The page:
In 1973, in the cult film "Soylent Green" – a science fiction thriller in which global warming has thrown the earth's ecosystem disastrously off balance, panic pervades society, and New York streets teem with the poor and dispossessed – humans choose the moment when they wish to die, which they call "going home." The process for making this final exit is lullingly benign – and, at the present cultural moment, hauntingly familiar. The departed-to-be willingly enters a surround-sound video chamber and, while slipping into drugged oblivion, drinks in an ecstatic screenscape of color-saturated vistas whose theme he has himself pre-selected, accompanied by a soundtrack of his favorite sort of music (picture the iconic '80s Maxell TV ad, but with the enraptured armchair listener etherized upon a table).
In Thomas Pynchon's showstopping new novel (his ninth), Bleeding Edge, this visual means of escape has been made everyday by the technological progress of the last 40 years: what once was virtual death now has become a virtual reality. His setting is New York City in 2001 – a place that will soon endure a catastrophe that will feel like science fiction but isn't: the 9/11 attacks. In his futuristic (recent) present, at a time when New Yorkers are still recovering from the bursting of the dot-com bubble, anyone who has access to a computer screen and knows where to look can find refuge from the post-tech-boom doldrums in a parallel digital universe called "DeepArcher" (get it?), and secede from "meatspace" reality … with or without doing what we once thought of as dying.
During one foray into this enveloping cyber universe, Pynchon's protagonist, a vigilante fraud inspector and separated Upper West Side mom named Maxine (Maxi) Tarnow, thinks of her young sons, Ziggy and Otis, who gleefully obliterate targets in violent video games at every opportunity. As she roves a pixellated online desert, interacting with avatars of her friends and foes (who may or may not be who they claim they are, if in fact they are alive at all), she asks herself how DeepArcher differs from her children's play. "Does anybody get extra lives," she wonders. "Does anybody even get this one?"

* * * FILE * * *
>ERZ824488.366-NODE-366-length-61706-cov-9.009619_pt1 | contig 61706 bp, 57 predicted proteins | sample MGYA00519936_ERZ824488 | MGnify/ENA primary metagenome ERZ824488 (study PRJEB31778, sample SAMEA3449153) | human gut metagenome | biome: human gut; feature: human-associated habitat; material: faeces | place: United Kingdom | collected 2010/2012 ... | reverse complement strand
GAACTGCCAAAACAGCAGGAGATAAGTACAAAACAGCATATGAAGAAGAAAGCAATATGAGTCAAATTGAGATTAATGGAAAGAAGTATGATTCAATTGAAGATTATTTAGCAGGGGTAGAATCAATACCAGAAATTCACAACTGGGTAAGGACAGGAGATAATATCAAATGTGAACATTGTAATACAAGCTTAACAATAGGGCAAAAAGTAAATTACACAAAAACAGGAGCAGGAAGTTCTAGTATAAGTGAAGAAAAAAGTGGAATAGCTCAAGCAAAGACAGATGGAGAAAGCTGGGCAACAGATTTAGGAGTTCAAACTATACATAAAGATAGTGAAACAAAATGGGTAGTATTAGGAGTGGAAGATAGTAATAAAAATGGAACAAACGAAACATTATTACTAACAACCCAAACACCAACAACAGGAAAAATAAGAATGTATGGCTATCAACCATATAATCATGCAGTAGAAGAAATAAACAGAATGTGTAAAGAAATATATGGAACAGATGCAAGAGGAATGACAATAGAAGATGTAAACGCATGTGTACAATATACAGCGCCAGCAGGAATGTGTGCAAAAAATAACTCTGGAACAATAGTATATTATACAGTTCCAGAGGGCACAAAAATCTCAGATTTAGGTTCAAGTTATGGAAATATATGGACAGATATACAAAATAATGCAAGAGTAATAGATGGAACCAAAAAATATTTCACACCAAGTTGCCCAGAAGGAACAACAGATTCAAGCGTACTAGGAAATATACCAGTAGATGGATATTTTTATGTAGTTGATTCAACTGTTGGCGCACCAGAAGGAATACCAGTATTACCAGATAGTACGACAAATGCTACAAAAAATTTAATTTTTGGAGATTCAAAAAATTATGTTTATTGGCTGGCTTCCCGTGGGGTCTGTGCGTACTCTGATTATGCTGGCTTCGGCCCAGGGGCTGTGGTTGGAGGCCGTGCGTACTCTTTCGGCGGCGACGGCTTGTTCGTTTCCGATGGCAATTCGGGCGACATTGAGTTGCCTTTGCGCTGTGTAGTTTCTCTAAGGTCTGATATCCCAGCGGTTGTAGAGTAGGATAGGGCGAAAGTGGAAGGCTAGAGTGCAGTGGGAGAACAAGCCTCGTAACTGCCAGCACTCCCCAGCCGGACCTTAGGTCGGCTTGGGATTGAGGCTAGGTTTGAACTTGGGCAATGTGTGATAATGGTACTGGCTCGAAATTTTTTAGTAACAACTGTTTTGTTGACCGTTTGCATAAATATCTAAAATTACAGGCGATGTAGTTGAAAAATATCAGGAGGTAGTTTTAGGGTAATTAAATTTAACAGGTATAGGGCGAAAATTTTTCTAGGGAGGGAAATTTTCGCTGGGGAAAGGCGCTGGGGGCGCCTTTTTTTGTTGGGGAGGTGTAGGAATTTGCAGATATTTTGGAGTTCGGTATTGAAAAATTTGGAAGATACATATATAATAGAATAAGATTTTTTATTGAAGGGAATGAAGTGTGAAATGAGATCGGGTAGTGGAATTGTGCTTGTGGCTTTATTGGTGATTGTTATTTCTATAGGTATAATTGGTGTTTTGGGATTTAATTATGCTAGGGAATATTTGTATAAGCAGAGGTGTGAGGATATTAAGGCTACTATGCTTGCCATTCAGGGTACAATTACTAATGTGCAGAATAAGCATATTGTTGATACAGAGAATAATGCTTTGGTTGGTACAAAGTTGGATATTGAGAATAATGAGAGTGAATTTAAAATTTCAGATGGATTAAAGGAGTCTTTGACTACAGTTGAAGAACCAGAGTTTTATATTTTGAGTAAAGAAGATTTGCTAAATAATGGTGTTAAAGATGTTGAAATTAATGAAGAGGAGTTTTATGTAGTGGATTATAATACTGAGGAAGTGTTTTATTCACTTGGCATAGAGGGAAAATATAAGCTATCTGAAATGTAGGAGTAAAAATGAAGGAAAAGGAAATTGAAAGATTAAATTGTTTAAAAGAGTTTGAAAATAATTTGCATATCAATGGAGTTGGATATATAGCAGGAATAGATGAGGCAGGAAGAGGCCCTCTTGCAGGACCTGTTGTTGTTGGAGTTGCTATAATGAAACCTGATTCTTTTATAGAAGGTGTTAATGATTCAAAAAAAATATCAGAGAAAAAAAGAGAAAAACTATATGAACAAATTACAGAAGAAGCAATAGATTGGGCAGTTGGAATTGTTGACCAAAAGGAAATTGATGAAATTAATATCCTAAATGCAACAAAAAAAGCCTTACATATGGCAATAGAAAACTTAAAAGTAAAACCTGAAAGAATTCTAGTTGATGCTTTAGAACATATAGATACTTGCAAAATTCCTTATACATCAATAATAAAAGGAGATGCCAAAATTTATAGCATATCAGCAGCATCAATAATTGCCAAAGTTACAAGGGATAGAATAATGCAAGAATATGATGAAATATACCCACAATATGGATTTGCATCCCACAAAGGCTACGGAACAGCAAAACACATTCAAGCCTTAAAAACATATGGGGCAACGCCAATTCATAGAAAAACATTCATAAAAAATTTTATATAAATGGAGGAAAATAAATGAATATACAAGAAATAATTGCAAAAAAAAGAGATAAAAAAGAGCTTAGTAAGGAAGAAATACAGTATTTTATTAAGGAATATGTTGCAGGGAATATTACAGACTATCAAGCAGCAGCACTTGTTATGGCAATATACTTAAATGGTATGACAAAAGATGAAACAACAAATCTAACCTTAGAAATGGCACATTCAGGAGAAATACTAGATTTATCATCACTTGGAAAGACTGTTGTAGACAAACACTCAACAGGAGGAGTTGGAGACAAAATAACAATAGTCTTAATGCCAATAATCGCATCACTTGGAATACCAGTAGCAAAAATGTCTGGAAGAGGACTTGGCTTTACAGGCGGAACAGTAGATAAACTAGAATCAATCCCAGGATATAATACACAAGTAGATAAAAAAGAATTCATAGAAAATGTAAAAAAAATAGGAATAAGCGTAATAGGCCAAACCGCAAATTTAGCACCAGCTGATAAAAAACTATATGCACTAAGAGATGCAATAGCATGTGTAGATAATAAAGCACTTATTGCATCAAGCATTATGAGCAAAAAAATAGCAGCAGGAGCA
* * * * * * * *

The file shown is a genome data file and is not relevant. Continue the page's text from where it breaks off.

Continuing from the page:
In New York in 2001, the line between imagined life and actual existence has dissolved to such an extent that Maxi cannot be sure. As she stalks her online labyrinth hunting for proof of the dubious dealings of a computer security firm called hashslingerz, which seems to have ties with Mossad, the Russian mob, CIA spooks, and Middle East terrorists, she senses DeepArcher's awesome synthesizing power. "Latent, maybe it's geometric," she reasons, this app may have the capacity to resurrect the pre-9/11 world and its inhabitants: "a sacred city all in pixels waiting to be reassembled, as if disasters could be run in reverse, the towers rise out of black ruin, the bits and pieces and lives, no matter how finely vaporized, become whole again."
There's only one flaw to Maxi's consoling scenario: any hacker who can crack the DeepArcher code can warp the storyline to suit his own purposes – which may be as venal as guiding users to shop and gamble, or may be far more sinister. And unlike her sons, Maxi is not in control of the joystick. "We're being played," her techie friend Eric warns her. "The game is fixed, and it won't end till the Internet's destroyed."
But how do you destroy something that does not in the physical sense exist; which is, nonetheless, ubiquitous; and whose participants urgently wish for it to continue? Pynchon has converted age-old dilemmas of life and death into encrypted mysteries of the "Deep Web," which operate without a master programmer, on- or offscreen. What is coded, what is uncoded; and by extension, what is intentional and what is random, anymore? Maxi calls this vertiginous blur "virtuality creep." Anyone who reads this book can look out the window – or into a computer screen – and instantly know what she's talking about.
Ever since he began writing fiction, Pynchon has eerily anticipated the state of polytropic whir and leap-frogging associations that marks today's status quo. Half a century ago, in 1963, when he published his brilliant, convoluted, boisterous first novel, "V." (it won the Faulkner Prize), the 26-year-old novelist electrified and mystified the reading public. His language and vision were decades ahead of his time; and his fervid, farcical, gymnastic imagination beguiled the kind of readers who were susceptible to what Yeats called "the fascination of what's difficult" – and infuriated everyone else.